A simulation shows the widespread damage that could occur if the South Island's Alpine Fault ruptures.
Scientists, working as part of Project Alpine Fault Magnitude 8 (AF8), have marked the end of their first two years of work planning and preparing for a severe magnitude eight earthquake.
The fault line along the South Island ruptures roughly every 300 years. The last time was in 1717.
The simulation is part of a series of videos created by Project AF8 so people can better understand and be prepared for such a event.
It shows a rupture starting at the southern end of the Southern Alps and moving north toward Wellington.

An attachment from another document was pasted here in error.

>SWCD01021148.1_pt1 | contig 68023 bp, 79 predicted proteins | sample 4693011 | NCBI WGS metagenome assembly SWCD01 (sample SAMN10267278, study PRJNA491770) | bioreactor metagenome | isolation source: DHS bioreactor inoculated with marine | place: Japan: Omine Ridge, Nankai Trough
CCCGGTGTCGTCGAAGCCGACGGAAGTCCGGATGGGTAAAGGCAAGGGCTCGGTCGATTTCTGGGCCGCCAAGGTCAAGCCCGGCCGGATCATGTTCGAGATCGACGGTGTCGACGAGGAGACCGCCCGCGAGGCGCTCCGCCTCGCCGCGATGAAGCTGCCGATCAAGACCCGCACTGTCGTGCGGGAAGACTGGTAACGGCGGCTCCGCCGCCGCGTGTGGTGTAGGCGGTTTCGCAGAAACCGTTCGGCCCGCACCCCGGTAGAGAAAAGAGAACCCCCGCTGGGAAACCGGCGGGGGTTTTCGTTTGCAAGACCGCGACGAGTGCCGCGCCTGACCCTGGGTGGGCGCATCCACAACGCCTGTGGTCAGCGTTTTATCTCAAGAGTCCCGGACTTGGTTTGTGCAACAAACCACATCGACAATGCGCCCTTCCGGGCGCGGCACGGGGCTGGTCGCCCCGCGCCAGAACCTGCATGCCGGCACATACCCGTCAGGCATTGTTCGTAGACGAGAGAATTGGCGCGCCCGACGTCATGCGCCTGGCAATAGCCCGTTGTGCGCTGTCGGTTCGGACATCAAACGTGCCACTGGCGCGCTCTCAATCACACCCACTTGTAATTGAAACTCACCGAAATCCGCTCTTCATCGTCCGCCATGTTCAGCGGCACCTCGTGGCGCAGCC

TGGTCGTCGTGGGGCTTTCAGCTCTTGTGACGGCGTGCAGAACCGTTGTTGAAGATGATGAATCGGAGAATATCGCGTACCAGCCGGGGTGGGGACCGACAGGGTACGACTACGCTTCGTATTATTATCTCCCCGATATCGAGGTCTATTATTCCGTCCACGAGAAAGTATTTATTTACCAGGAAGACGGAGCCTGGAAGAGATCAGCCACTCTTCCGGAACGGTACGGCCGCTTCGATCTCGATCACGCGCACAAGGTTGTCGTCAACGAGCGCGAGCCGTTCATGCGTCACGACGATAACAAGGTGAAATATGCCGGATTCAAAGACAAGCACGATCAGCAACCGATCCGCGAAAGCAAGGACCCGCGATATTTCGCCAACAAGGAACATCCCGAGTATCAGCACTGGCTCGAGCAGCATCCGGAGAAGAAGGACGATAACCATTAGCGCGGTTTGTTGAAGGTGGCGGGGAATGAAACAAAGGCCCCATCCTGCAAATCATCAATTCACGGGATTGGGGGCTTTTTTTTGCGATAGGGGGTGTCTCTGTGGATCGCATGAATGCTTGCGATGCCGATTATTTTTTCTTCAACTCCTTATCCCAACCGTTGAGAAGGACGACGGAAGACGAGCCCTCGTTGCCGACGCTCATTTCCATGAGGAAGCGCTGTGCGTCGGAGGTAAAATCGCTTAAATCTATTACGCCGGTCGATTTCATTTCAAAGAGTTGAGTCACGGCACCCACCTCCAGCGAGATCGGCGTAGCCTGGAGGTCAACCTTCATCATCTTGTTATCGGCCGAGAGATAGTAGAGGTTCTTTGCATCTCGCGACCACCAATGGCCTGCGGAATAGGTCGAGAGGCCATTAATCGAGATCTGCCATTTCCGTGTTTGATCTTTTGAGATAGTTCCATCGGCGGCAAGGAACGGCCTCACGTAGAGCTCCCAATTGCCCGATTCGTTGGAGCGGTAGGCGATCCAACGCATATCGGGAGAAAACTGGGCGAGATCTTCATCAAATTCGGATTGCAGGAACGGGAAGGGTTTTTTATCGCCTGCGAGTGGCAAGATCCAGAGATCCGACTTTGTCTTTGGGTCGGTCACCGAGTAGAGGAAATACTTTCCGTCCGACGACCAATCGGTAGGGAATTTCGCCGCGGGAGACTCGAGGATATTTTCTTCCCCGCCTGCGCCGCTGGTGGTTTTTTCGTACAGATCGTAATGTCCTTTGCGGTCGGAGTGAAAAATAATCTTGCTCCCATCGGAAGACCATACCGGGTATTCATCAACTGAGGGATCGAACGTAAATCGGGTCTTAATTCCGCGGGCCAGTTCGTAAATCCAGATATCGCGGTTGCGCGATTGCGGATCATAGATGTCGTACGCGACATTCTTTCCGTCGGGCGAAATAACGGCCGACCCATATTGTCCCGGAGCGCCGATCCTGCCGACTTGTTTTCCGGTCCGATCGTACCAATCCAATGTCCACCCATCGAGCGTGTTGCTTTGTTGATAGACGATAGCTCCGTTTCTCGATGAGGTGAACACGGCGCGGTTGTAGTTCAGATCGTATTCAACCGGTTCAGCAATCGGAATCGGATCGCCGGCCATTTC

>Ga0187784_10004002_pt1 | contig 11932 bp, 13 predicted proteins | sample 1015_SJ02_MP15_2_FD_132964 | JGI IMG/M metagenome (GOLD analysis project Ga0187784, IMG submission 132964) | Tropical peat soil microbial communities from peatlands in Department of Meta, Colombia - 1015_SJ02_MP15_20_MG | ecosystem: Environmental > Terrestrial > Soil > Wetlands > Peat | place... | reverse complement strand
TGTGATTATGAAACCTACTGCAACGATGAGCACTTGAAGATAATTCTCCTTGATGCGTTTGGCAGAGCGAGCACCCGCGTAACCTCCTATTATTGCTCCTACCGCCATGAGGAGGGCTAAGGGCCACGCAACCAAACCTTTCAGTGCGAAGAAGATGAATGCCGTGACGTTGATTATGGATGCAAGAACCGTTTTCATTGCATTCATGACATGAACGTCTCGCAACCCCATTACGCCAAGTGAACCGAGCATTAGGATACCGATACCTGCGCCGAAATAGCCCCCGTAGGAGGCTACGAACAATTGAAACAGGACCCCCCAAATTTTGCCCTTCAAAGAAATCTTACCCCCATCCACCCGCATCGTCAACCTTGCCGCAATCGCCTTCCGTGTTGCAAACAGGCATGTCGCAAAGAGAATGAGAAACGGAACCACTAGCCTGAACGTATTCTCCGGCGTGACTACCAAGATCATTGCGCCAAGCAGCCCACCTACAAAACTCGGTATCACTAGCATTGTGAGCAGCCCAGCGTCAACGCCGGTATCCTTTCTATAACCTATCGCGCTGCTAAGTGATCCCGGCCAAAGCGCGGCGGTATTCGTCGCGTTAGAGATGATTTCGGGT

A 400 km rupture of the fault is expected to happen within our lifetime, which will have a broad impact on much of the South Island's critical infrastructure, Project AF8 lead scientist Dr Caroline Orchiston says.
She says the more people prepare for such an event the easier life will be after it happens.
Project AF8 Steering Group chair Angus McKay says the next research focus is creating a more in depth plan of how to help those people who will be worse affected.